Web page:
What leadership style do you expect from a woman?

Directed by D. Frankel - 2006 - Usa - 110 min.

The Devil wears Prada

Andrea Sachs is a twenty-three years old aspiring journalist, with a degree in her pocket and with the dream of writing for “serious” magazines and newspapers, certainly not like fashion magazines.

However, in her search for a job that will let her earn a living before achieving her professional dream, Andrea overcomes the selections to become the second assistant to Miranda Priestly, director of the most influential fashion magazine in the USA and the most powerful in the world.

Andrea and Miranda are the protagonists of a story that unfolds between personal and professional conflicts, the desire to honour one’s talent and the determination to successfully manage the relationship with an extremely tough and demanding boss.

A comedy that allows you to watch an authentic example of leadership from a powerful woman and the complexity of the relationship between boss and staff member.

The film is based on Lauren Weisberger’s best-selling novel of the same name.

Want to know more?

Now watch the trailer, then I’ll tell you why this film is worth your time.



The crucial points of the movie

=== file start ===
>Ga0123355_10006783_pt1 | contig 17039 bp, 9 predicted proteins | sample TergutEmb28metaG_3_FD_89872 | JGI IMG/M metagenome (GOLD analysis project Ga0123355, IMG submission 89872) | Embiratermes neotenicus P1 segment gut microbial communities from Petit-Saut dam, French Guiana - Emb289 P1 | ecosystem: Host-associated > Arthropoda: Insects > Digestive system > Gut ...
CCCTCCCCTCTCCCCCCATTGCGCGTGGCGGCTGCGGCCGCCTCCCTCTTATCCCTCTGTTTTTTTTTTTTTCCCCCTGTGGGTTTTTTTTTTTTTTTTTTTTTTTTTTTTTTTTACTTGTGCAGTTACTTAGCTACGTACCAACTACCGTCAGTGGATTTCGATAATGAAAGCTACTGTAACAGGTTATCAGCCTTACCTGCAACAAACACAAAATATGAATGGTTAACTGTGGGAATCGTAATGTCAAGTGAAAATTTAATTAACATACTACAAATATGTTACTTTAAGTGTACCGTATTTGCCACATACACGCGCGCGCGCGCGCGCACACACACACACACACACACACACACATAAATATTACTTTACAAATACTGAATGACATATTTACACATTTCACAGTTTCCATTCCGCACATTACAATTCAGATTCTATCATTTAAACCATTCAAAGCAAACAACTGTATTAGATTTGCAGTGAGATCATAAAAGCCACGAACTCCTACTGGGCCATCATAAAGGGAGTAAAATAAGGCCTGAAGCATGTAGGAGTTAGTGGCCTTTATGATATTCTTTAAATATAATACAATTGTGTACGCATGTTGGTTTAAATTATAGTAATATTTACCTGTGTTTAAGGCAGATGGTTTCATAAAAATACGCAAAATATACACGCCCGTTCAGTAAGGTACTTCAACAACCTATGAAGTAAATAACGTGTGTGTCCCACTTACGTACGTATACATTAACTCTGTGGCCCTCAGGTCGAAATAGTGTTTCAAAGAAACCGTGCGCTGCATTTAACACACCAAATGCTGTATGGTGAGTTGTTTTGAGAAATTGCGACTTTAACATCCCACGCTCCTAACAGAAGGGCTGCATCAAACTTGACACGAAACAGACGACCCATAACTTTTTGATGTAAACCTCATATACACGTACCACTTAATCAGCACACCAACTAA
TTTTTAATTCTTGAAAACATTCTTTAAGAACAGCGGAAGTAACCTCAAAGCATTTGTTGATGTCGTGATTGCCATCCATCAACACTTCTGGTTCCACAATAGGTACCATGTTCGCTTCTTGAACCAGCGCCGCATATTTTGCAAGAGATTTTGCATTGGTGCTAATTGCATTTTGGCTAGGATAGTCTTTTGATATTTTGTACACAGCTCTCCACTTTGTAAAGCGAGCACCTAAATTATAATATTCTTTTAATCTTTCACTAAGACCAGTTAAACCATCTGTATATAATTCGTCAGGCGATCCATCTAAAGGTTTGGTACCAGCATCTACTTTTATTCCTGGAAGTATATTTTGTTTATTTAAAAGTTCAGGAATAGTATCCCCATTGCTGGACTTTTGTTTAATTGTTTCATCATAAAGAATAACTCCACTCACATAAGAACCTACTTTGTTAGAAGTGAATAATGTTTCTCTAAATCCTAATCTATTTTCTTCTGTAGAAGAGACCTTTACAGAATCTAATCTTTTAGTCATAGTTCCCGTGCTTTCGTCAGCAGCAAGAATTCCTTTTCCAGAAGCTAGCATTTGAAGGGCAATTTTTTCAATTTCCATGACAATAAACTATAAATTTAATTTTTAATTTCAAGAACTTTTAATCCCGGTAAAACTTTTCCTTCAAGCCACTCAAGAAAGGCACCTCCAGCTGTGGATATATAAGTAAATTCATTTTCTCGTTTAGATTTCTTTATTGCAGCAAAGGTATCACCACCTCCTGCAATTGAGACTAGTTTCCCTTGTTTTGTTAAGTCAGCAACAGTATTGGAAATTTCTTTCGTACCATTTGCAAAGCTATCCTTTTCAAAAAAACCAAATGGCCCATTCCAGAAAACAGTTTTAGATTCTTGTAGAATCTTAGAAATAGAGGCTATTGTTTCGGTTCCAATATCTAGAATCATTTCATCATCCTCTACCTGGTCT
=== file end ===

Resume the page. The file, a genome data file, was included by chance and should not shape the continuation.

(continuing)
The film offers an extraordinary and realistic example of the female practice of leadership and power; Miranda Priestly shows behaviours that commonly identify the leader, but that seems unusual when a woman shows them.

The question arises: why a leadership style seems acceptable in a man, but disorientating when a woman shows it?

The film reveals many other interesting aspects to which I wish to draw your attention:

  • the dynamics of the relationship between boss and staff member, and the strategies that the latter is able to implement;
  • praise (few) and reprimands (many) masterfully exemplified;
  • the boss adopting a ‘sink or swim’ style and the staff member successfully resisting, gaining esteem and trust;
  • the staff member works in an environment in which she does not feel comfortable and the discrepancy between personal and corporate vision is evident;
  • the value of trust and friendship between colleagues, which can offer invaluable support in difficult times;
  • the role of charm in career and personal success.

From these perspectives, I find the film unmissable.

To end this film review, I have a question for you: what leadership style do you expect from a woman?


Anne Hathaway, Meryl Streep, Adrian Grenier, Simon Baker, Stanley Tucci, Tracie Thoms, Emily Blunt, Eric Seltzer, Rich Sommer, Stephanie Szostak

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